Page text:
Pintxos & Paddleboards

When people ask what my hobbies include, I usually reply with simple things like hanging out with friends and eating. I really like to eat… and eat… and eat. That’s why the pintxo tour with a group of new friends through the stone streets of San Sebastián was my ideal afternoon.

After Spanish language class at Lacunza got out at 1:00, our pintxo group met Professor Z & Professor Conway at our usual McDonald’s meeting place and we set off for two and a half hours of some of the greatest food I’ve ever tasted. We  began at a corner pintxo bar that served the Gilda, which was the first ever pintxo ever created.

The Gilda consists of a pickled pepper, a pickled onion, an olive, and an anchovie all skewered on a toothpick. At first glance, anchovies are intimidating. Their gray/purple color is questionable to the eyes and their slimy appearance can easily make one apprehensive. However, when Julian told us they’re supposed to be eaten all in one bite, despite my anchovie anxiety, I dove right in. I was pleasantly surprised when I discovered they simply tasted like the vinegar peppers my parents eat with pork chops. This specific pintxo bar was also the only bar in Donostia to serve a mousse pinxto. I tried a sample forkful of the red pepper mousse, then proceeded to take the rest of it as well as the bread it was on and finish both.

After visiting countless pintxo bars and eating plates full of tiny deliciousness, a group of us had to leave early because we had signed up for the stand up paddle surf class at La Playa Concha. We took the short walk to the carousel by the ocean and met the rest of the paddle boarding class, then trekked down to the water. We were lead to a locker room-esque place under the Boardwalk filled with kayaks and surfboards and paddle boards. After getting our denim shorts off and our 50 SPF on, everyone in the class was given a paddle board and a paddle. The boards were carried to the sand via a blocked off portion of beach to avoid hitting sunbathers with 10 foot long boards.

After a quick demonstration in the sand of how to kneel, paddle, and most importantly, stand, we were off! Once knee-deep in the water, we got on our boards and kneeled so we could begin paddling out to deeper water. As soon as the water became a slightly darker shade of blue, my paddle was placed horizontal and perpendicular to my bent legs on the board as I pushed up and hopped to my feet as gracefully as one can while floating in the ocean. Surprisingly enough, I didn’t fall! I paddled slowly but surely following the instructors.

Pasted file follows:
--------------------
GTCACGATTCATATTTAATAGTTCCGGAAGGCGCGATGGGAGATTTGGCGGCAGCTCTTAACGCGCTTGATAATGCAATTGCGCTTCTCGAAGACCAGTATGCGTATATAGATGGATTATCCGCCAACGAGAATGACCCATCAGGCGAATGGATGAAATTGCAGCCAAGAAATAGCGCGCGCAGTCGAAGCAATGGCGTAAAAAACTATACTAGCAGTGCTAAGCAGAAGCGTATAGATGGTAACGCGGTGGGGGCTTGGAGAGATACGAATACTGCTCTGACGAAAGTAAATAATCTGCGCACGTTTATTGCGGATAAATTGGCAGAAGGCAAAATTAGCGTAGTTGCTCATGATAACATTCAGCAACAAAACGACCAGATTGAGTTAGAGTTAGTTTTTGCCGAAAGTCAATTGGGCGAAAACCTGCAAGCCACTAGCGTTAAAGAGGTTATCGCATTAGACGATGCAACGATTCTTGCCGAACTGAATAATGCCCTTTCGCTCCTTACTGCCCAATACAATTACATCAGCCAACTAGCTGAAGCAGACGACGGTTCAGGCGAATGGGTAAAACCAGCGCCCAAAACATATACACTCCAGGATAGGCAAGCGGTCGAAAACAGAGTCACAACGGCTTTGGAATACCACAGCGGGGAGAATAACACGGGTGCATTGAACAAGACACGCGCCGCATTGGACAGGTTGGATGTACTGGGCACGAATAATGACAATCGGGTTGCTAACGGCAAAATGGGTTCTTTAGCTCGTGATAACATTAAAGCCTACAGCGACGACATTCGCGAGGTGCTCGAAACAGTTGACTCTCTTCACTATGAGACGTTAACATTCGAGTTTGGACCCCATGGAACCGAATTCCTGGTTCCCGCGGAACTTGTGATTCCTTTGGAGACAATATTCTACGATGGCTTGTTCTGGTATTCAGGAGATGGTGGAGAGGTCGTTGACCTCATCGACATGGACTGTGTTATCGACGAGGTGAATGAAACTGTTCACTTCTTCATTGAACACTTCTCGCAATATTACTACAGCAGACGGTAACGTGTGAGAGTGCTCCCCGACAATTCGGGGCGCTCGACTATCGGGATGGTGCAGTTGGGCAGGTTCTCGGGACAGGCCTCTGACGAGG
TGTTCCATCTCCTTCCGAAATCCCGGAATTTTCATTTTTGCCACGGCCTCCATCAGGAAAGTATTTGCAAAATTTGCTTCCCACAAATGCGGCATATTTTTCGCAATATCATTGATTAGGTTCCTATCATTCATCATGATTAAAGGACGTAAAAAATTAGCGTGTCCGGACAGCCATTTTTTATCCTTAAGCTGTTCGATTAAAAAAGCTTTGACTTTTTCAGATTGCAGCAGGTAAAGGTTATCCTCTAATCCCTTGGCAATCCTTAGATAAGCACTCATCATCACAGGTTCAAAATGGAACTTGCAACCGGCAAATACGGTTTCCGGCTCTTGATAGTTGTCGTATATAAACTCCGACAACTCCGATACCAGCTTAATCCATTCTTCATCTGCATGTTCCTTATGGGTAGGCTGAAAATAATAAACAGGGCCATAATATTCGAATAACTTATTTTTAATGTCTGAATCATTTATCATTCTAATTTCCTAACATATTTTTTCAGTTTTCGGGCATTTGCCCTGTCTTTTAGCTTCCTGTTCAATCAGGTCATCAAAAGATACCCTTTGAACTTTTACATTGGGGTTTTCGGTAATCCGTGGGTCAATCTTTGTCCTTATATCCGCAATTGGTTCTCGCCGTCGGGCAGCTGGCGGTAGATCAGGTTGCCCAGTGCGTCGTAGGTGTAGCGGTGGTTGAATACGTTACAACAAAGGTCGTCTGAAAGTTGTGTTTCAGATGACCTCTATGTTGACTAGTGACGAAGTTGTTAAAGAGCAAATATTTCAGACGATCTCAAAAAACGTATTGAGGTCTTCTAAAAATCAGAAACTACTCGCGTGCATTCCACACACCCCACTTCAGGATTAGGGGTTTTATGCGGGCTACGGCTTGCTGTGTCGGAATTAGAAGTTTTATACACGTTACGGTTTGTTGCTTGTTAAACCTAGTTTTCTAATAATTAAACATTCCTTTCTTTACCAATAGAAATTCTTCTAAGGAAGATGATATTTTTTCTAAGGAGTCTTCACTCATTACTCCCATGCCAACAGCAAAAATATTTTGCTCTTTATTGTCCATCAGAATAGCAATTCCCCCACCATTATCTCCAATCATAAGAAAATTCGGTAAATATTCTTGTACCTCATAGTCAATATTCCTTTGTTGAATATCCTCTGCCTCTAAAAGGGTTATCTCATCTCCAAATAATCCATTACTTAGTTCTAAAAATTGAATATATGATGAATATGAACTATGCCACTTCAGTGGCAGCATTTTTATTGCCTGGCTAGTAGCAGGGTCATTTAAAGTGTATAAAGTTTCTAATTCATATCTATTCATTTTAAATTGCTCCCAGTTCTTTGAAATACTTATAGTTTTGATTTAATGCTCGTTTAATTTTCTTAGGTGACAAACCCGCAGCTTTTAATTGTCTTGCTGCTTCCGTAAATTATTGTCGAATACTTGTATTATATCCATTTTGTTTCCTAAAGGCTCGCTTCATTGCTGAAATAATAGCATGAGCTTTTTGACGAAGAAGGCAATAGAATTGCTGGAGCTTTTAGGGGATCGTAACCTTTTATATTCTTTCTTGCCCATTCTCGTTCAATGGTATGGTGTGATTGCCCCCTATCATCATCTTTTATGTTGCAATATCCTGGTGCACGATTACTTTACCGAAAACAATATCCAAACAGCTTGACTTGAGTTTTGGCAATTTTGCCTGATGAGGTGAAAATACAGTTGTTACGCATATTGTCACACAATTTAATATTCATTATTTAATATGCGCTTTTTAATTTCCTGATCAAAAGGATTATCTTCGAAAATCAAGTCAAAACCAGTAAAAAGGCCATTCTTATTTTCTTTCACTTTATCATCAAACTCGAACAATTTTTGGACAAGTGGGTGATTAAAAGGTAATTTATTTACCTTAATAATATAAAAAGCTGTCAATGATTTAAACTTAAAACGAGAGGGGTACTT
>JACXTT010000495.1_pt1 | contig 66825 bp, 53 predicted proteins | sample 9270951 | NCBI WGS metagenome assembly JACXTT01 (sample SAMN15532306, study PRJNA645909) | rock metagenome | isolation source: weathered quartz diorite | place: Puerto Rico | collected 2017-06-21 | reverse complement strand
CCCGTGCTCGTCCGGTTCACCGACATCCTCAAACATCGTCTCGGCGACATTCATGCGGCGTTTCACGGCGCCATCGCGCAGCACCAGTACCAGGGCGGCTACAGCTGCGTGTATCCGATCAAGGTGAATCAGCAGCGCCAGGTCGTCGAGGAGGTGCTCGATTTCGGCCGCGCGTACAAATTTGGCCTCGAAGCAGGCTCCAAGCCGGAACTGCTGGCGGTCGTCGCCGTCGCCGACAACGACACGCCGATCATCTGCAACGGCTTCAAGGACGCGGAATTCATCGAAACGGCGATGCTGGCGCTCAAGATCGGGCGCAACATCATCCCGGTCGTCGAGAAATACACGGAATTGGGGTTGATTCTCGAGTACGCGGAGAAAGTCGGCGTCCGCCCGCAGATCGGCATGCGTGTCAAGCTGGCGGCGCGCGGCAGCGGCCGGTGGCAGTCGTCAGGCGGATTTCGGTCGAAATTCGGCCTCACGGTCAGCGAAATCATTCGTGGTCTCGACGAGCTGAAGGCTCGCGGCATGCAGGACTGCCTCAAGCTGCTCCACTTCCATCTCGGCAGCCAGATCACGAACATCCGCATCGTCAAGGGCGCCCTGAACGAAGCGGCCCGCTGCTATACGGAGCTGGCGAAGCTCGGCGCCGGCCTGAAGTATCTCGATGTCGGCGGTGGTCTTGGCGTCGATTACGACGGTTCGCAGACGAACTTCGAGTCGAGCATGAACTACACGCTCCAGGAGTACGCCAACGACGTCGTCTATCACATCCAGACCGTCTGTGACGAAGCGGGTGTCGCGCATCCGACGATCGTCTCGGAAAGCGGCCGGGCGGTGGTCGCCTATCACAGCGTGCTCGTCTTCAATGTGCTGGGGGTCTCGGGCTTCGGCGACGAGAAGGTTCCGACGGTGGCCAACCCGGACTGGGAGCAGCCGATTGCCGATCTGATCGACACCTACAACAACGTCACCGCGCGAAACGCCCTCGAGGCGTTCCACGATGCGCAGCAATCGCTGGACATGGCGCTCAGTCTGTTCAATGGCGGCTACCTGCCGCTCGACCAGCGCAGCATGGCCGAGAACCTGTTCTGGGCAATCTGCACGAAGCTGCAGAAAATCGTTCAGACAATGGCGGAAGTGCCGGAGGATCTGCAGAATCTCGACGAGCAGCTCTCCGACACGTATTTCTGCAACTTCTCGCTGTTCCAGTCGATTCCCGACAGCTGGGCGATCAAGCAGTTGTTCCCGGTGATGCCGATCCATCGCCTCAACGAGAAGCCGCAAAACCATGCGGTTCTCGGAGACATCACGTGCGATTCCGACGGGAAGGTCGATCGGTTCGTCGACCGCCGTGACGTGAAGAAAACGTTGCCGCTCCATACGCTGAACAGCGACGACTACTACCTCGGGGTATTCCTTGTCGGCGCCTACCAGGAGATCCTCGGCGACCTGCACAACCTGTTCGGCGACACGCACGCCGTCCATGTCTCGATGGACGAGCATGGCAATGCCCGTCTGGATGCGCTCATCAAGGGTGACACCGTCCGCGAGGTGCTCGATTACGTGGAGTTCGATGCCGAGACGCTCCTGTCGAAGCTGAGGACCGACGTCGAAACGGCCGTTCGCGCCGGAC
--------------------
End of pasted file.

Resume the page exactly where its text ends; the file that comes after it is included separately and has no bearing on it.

Once we made it out past most of the swimmers and a floating dock weighed down with children eager to slide or dive in the water, we all stopped. The instructors told us we would play a game where people try to get others off their board by pushing them with your paddle. Naturally, I did not enjoy this game, as I was an easy target for my friends. After falling once or twice, I threw in the towel and settled for swimming in the warm water for a bit.

The trek back to shore was made slightly more difficult by the off shore winds blowing against us. However, despite the obstacle, I committed to the sit down and row style, which got me farther than standing up on the way out.

All in all, I’d say July 3 was a huge thumbs up. Enjoying delicious pintxos with my class and professors followed by an hour paddle surfing (and only falling twice!), the day was an absolute success.

The world's first pintxo!

The world’s first pintxo!

Paddle Surfing

A countertop full of pintxos ready to be devoured!

A countertop full of pintxos ready to be devoured!